Optimised Battery Production and Nanoscale Testing: Launch of EU Research Project NanoBat
New nanotechnology solution to increase competitiveness of the e-mobility battery sector in Europe
The EU research project NanoBat aims to develop a novel nanotechnology toolbox for quality testing of Li-ion and beyond Lithium batteries with the potential to redefine battery production in Europe and worldwide. The targeted radio frequency (RF)-nanoscale techniques will be faster and more accurately calibrated than existing methods. The project will significantly reduce the costs of battery production thus greatly benefiting the evolving clean energy and e-mobility transition in Europe. The consortium comprises twelve academic and industrial partners and will receive EUR 5 million EU funding over the next three years.
Sustainable storage of electrical energy is among this century’s main challenges, and – as stated by the European Commission – battery production is one of the future key industries with an estimated market potential of EUR 250 billion by 2025. About one third of the production costs is related to the formation phase of the electrode SEI (solid electrolyte interphase) – an electrically insulated layer preventing ongoing electrolyte decomposition. In order to create a competitive manufacturing value chain for sustainable battery cells in Europe, reliable methods for measuring the quality and performance of batteries are of pivotal importance.
With the aim of surpassing currently available non-destructive quality testing techniques, the new European research project NanoBat has set out to develop an RF-nanotechnology toolbox to test Li-ion and beyond Lithium batteries. With a particular focus on the nanoscale structure of the SEI layer, this toolbox will contain novel high-frequency GHz methods to test and quantify the electrical processes at the SEI which are responsible for battery performance and safety, but difficult to characterise and optimise.
“Covering the EU demand alone requires at least 20 large-scale battery production facilities”, says Project Coordinator Dr Ferry Kienberger from Austria-based industry partner Keysight Technologies. “We are confident that the NanoBat technologies could effectively support European manufacturers and SMEs to exploit this enormous market potential and keep up with global competition.”
Besides fostering the EU’s industrial competitiveness and innovation capacity, the NanoBat developments will have a positive impact on the circular economy and the environmental footprint of battery production, as more precise testing methods will result in a decrease of energy and raw material use and waste.
In order to achieve their ambitious project goals, the consortium will follow four methodological steps:
- Development of four new scientific multi-scale RF-instrumentations for off-line, in-line and real-time measurements
- Establishment of modelling and predictive analytics tools for the SEI layer including physics-based GHz models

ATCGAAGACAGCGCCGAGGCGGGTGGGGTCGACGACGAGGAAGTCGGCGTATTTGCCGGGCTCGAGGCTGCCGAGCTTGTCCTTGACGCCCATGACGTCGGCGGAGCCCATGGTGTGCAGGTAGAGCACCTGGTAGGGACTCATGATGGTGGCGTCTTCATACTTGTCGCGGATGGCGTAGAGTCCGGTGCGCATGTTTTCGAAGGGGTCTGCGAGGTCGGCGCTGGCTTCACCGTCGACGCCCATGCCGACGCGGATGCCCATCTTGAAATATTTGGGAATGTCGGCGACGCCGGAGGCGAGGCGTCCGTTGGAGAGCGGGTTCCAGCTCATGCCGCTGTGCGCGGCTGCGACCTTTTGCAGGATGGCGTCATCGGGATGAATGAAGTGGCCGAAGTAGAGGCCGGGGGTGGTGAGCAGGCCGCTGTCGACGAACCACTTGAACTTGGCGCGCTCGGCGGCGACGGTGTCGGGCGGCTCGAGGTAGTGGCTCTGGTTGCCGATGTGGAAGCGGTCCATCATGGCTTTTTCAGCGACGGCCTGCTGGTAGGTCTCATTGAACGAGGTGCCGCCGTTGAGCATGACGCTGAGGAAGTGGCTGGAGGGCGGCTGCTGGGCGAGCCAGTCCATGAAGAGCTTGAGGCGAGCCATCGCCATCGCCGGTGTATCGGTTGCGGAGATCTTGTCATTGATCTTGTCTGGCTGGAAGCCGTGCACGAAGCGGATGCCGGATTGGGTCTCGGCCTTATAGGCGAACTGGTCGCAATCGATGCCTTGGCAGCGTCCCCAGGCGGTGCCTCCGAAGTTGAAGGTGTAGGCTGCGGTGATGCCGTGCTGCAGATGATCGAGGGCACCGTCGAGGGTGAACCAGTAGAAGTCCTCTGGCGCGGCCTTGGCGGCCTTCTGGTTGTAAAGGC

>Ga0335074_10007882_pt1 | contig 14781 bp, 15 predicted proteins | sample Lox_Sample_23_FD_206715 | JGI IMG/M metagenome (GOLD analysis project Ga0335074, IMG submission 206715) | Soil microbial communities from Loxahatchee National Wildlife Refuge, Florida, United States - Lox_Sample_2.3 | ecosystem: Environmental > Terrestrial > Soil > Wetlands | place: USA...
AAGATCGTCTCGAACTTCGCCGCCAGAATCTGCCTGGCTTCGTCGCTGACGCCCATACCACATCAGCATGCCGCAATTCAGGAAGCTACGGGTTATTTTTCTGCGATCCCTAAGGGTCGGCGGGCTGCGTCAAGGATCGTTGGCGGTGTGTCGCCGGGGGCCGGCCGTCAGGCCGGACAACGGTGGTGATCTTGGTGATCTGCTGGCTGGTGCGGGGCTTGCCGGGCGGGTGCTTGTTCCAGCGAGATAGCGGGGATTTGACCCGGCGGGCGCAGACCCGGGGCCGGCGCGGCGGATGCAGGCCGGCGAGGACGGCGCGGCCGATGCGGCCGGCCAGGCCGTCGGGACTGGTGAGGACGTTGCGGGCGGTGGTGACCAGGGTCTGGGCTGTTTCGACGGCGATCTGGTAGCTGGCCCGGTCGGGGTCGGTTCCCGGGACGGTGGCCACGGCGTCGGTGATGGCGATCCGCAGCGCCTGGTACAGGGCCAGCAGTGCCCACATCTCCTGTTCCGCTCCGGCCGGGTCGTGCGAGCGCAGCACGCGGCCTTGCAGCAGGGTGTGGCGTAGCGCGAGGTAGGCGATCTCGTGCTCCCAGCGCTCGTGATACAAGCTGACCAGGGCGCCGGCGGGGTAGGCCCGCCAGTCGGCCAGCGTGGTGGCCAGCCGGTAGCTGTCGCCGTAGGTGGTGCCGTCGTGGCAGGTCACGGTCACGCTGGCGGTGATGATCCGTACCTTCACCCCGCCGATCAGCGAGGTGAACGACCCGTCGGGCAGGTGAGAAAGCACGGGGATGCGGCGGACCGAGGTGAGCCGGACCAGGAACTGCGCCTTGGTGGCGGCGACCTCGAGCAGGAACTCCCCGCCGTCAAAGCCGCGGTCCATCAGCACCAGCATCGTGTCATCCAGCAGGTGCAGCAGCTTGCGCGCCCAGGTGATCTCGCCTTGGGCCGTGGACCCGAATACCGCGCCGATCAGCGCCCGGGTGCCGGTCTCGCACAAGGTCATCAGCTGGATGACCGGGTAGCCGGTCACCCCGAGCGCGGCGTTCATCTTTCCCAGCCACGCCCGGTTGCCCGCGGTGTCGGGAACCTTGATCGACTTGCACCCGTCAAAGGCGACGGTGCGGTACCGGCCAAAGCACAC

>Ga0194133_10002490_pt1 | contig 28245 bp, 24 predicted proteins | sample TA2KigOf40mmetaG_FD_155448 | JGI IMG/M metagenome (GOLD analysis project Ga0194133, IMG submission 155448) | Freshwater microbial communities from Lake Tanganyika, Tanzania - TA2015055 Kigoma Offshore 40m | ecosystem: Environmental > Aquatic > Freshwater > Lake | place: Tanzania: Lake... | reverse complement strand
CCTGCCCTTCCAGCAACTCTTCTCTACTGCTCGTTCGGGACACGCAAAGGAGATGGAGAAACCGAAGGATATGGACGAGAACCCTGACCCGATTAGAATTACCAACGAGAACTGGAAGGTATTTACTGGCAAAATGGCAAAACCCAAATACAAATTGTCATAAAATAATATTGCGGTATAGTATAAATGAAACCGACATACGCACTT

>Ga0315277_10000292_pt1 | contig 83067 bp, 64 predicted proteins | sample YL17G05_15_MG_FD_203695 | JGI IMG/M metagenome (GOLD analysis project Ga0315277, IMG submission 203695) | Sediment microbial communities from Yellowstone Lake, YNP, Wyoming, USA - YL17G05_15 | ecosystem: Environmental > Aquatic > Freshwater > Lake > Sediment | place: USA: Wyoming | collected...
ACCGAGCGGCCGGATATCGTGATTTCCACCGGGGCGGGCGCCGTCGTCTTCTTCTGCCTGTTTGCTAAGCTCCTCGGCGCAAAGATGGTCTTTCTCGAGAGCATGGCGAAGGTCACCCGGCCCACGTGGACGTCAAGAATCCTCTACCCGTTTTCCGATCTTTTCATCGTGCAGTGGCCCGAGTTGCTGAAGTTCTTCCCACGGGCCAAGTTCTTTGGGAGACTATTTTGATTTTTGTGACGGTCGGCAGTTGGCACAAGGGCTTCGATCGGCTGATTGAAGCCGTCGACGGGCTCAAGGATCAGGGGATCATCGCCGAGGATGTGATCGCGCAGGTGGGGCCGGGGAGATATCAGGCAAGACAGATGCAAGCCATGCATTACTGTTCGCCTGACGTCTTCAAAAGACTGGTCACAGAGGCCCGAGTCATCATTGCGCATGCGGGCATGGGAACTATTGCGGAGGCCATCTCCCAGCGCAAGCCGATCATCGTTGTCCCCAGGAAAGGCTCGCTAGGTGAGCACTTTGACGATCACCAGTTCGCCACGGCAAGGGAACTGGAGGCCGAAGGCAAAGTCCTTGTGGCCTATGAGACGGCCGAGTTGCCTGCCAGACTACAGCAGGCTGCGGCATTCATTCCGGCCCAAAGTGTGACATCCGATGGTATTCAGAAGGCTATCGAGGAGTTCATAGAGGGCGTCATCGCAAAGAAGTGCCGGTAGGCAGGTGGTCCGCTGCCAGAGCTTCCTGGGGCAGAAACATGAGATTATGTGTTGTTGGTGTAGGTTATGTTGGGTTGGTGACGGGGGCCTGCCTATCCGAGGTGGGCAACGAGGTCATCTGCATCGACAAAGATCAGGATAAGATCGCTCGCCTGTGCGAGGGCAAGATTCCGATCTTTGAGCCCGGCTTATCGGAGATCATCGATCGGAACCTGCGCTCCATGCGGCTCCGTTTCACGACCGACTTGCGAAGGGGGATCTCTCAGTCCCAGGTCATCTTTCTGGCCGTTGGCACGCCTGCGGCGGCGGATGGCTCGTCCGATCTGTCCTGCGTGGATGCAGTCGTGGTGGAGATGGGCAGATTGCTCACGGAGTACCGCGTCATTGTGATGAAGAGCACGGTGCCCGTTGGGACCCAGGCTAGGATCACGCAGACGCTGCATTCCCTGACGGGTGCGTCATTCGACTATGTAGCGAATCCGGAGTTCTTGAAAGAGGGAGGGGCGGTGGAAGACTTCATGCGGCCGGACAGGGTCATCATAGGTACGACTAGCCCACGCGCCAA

- Studies of advanced cell materials and first demonstrator tests in the smaller pilot lines
- Scale-up considering specifications and targets from the industry
In the course of the 3-year project, the new methods will be tested first in pilot-lines focusing on batteries for e-cars and special applications in aerospace. After project conclusion, the green production methods can be scaled up through the involvement of global players in the automotive industry and spread to additional markets, such as speciality batteries for satellites, green buildings, GHz-materials or modelling software.
The NanoBat consortium comprises twelve academic and industry partners with complementary expertise who will be supported by an Advisory Board of end users, science communities, EU policy makers and standardisation authorities. Additionally, the project will foster technological cooperation by establishing a stakeholder group including key industry players within and beyond the EU.
In the framework of the NanoBat project, the Electrochemical Processes Unit of IMDEA Energy will develop an accelerated battery ageing method to assess the quality of battery cells and predict their cycle life in a 24h – 48 h test.
Download the project flyer here (link to the project flyer)
Project Key Facts
- Austrian Institute of Technology GmbH, Austria
- Centro Ricerche Fiat, Italy
- EURICE – European Research and Project Office GmbH, Germany
- Federal Institute of Metrology METAS, Switzerland
- IMDEA Energy Institute, Spain
- Johannes Kepler University Linz, Austria
- Keysight Technologies GmbH, Austria
- Kreisel Electric GmbH & Co KG, Austria
- Pleione Energy S. A., Greece
- QWED, Poland
- Ruhr-Universität Bochum, Germany
- Technische Universität Braunschweig, Germany
The NanoBat project has received funding from the European Union’s Horizon 2020 research and innovation programme under grant agreement No 861962. The information in this document is provided "as is", and no guarantee or warranty is given that the information is fit for any particular purpose. The user uses the information at its sole risk and liability.